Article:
A relatively new addition to the stable of fun vehicles riding around Portugal’s capital, the motorbike with sidecar provides an entertaining way to tour and see the sights. Driven by a qualified guide, you’re taken around the old streets of Lisbon, with one person in the sidecar and another on the motorbike, and stop off on the way to take some great photos and learn some interesting facts about the city.

Sit back and enjoy the ride in this classic sidecar, taking you back in time to visit the historical areas of Old Lisbon. More info and bookings here.

3. Glide on a Segway

Small-Group Medieval Lisbon Tour by Segway

Segways are quite commonplace these days, and can be seen in airports, used by the police in some cities, and in many other situations. They’re a great way to get around and the perfect means of transport for Lisbon’s sometimes difficult to navigate hills and narrow streets. In just a few minutes you’ll easily learn to ride this self-balancing 2-wheeled vehicle, touring round the city as you stand on the Segway’s platform, allowing you to see the attractions of Lisbon as you glide comfortably on this novel transport. More info and bookings here.

4. Hop-on, Hop-off Tram Tour

One of the first things everybody learns about Lisbon is that the old electric trams still run through the city. As they trundle past, heads turn and cameras flash, and some people even venture onboard to take a quick journey up one of the hills. But the red trams make this possibility even easier, allowing you to buy a ticket, hop-on to visit one part of the city, hop-off to investigate the area by foot, and hop-on again when the next tram comes by. You can start your tour at any of the 6 stops, and ride until you want to hop off, allowing you the flexibility to see the city at your own pace, but with some traditional transport to take you around! More info and bookings here.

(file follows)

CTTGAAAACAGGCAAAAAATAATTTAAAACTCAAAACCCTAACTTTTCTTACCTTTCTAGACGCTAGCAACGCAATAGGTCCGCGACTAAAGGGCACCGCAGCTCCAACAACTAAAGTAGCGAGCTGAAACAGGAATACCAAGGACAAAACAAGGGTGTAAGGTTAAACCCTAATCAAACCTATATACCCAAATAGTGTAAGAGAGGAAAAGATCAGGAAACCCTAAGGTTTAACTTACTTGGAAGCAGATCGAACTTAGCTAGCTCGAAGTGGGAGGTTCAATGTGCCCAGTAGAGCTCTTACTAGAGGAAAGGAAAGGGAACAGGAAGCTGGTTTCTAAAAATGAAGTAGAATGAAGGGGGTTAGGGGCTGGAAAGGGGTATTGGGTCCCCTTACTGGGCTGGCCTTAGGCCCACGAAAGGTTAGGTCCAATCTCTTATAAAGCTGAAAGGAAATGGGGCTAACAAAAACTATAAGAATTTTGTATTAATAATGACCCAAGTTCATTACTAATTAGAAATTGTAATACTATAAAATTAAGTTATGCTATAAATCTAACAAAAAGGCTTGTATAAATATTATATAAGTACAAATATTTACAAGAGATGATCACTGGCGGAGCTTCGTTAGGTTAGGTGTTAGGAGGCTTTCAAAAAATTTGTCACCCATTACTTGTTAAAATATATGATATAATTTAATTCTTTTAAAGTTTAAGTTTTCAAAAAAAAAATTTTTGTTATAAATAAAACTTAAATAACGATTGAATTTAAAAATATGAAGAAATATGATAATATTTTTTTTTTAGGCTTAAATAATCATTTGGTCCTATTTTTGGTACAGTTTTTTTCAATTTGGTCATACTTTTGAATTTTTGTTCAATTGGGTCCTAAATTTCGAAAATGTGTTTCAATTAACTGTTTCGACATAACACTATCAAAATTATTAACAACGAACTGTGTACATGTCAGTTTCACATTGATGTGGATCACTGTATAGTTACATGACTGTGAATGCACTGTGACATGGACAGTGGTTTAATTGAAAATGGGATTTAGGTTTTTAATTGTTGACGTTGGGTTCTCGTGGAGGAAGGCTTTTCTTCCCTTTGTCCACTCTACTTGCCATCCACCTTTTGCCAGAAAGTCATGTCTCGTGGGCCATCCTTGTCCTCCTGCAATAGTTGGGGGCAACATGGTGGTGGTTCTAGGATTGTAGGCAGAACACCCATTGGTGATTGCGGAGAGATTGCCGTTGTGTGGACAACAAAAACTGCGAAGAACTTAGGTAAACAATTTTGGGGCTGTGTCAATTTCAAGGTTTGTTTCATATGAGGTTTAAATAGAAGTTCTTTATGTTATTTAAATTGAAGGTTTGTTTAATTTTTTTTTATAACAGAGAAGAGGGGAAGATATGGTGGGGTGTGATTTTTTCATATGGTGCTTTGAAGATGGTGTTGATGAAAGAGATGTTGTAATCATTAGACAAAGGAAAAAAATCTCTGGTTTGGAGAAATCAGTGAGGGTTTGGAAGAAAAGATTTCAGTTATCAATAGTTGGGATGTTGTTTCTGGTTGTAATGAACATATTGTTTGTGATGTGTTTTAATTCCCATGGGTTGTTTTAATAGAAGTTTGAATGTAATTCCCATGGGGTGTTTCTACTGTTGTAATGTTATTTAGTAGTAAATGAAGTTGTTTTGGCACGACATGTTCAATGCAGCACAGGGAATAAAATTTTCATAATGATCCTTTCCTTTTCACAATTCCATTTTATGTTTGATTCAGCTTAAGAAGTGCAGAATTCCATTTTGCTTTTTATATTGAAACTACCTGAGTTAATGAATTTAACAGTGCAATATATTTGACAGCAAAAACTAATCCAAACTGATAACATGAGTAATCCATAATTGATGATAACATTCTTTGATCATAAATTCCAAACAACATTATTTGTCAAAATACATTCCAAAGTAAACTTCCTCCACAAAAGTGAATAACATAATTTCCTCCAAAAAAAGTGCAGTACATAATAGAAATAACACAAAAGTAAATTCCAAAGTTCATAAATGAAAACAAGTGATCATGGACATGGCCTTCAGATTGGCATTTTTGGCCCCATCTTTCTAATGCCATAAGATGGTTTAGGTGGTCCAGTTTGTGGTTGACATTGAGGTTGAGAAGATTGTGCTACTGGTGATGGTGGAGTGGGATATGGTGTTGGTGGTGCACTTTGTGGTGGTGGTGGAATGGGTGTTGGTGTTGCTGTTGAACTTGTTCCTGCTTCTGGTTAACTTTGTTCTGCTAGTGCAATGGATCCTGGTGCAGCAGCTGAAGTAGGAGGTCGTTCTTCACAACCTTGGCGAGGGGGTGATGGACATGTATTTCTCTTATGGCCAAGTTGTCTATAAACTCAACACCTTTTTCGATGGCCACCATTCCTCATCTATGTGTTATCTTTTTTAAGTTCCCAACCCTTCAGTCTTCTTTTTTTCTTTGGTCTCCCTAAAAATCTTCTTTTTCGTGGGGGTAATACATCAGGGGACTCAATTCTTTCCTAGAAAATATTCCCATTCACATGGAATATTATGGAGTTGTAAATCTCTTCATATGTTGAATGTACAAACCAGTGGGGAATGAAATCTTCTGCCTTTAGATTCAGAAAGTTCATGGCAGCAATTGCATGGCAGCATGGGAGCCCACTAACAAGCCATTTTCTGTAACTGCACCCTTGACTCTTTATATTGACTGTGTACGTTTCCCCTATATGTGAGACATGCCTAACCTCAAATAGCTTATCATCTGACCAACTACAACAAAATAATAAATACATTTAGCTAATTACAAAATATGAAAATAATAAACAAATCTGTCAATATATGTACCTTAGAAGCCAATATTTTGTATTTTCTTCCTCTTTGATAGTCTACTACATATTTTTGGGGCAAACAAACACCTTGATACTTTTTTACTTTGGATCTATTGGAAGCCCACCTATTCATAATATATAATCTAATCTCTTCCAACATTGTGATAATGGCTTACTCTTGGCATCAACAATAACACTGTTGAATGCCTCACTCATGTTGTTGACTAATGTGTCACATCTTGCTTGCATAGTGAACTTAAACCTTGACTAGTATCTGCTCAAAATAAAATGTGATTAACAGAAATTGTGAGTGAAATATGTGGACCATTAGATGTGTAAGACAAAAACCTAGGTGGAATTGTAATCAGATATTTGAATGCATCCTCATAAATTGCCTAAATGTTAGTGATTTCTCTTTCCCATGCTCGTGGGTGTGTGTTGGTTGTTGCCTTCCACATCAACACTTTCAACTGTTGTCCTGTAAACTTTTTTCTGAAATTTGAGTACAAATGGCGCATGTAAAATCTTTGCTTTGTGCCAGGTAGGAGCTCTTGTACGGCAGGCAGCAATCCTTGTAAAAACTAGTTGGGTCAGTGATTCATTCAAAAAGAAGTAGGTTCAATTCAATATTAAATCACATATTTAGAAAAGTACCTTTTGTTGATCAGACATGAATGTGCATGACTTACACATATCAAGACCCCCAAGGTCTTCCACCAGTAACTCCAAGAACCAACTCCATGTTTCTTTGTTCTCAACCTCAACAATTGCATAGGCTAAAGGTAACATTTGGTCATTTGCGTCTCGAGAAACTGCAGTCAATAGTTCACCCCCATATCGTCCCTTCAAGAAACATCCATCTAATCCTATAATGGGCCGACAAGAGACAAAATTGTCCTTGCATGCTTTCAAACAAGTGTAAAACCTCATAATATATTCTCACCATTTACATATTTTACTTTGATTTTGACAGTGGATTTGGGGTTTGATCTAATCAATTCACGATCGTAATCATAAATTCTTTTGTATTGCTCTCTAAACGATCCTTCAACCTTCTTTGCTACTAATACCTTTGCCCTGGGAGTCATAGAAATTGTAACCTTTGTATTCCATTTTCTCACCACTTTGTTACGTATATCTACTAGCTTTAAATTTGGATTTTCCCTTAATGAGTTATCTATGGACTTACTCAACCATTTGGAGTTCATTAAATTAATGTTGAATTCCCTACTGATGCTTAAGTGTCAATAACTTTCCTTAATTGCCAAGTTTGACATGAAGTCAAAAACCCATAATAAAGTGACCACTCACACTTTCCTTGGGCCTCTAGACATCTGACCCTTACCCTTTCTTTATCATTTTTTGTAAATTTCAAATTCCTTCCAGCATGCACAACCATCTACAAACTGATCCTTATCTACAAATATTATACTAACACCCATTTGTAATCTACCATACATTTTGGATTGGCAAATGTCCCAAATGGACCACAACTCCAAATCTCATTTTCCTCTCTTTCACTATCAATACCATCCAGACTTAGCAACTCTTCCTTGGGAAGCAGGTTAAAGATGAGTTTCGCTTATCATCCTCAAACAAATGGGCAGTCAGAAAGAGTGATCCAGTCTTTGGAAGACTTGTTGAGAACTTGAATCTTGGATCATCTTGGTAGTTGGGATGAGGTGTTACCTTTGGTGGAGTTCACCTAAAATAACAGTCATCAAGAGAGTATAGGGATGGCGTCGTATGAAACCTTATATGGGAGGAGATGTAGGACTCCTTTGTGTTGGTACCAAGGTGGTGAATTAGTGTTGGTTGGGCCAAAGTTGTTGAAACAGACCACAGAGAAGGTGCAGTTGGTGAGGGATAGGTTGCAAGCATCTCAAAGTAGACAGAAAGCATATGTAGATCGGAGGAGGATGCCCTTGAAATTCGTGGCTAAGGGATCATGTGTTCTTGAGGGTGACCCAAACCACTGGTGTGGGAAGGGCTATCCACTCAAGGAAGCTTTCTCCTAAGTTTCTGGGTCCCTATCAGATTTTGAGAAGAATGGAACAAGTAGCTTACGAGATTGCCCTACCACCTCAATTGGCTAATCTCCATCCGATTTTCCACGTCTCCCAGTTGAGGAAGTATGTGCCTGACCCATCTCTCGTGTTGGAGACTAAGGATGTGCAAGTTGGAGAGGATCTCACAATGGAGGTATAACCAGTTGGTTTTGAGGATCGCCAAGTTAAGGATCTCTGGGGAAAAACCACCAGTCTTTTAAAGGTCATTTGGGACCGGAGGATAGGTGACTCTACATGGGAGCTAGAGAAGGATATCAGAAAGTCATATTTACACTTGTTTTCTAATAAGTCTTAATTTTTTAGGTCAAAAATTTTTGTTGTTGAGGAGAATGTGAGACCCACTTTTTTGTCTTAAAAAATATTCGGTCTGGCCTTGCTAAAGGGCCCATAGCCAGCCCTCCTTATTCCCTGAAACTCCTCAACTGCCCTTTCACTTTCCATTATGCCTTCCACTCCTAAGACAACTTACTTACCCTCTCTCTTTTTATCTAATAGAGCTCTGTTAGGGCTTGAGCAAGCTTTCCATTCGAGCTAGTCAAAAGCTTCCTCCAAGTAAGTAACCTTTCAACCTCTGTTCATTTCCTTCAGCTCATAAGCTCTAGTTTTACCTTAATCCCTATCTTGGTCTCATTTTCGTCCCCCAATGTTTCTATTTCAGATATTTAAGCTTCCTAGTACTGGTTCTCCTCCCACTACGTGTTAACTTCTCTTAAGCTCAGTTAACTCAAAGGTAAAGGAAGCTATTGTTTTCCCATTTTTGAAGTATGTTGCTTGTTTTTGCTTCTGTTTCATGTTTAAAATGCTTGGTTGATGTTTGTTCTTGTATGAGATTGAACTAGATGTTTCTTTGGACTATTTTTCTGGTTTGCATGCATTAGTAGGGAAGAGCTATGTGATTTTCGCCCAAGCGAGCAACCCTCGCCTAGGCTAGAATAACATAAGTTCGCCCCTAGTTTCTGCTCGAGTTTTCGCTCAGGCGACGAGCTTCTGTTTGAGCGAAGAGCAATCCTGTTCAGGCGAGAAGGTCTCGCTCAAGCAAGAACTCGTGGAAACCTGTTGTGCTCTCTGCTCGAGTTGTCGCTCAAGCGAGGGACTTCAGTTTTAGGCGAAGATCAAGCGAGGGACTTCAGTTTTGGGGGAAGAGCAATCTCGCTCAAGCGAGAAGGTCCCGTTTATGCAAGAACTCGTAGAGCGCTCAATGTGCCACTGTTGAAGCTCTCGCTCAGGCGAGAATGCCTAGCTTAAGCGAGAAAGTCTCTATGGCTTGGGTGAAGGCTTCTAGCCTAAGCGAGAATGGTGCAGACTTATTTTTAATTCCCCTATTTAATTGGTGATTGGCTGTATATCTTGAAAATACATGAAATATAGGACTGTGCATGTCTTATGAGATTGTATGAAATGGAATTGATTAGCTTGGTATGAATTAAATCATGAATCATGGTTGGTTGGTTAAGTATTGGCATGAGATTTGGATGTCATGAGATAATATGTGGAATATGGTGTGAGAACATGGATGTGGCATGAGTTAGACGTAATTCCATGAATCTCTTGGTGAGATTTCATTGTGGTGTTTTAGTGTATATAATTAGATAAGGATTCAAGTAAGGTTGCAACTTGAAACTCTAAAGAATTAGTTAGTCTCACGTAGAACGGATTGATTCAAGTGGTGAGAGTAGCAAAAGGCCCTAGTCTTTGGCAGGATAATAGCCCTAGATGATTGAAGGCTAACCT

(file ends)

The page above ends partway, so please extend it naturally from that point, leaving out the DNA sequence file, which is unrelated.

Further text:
5. A Joyride by Jeep

We Hate Tourism Tours is a local tour company that tries to do things differently, as you might have guessed from the name. They’ve certainly achieved that aim with their King of the Hills tours, taken in what they call their “one of a kind vintage, seven-passenger convertible jeep”. The tour takes you up and down the hills of the city, getting to know the places “only the locals know”, in a “crazy ride” with one of the local drivers. The idea here, obviously, is not to take a typical tour, but to experience something a little different, and to enjoy the novel approach to tourism that this young company is so proud of. More info and bookings here.

 6. Electric Bike Tour

Lisbon Seven Hills Electric Bike TourIt’s certainly not unusual to see traditional bikes being ridden around Lisbon, but we sometimes feel sorry for the rider when he or she has to struggle to climb one of the steep hills the city is known for (and for which we should be grateful, because they give us such wonderful viewpoints at the top!). An electric bike makes such climbs much easier, though, and it’s now possible to hire one of these great inventions to quickly reach the best places for the most stunning views. A tour like this provides a fun way to see the sights and to get a little excercise at the same time – but not too much 🙂   Helmets and reflective vests are provided, and you can ride around the city on the morning, afternoon or night tours. More info and bookings here.


7. The HippoTrip Tour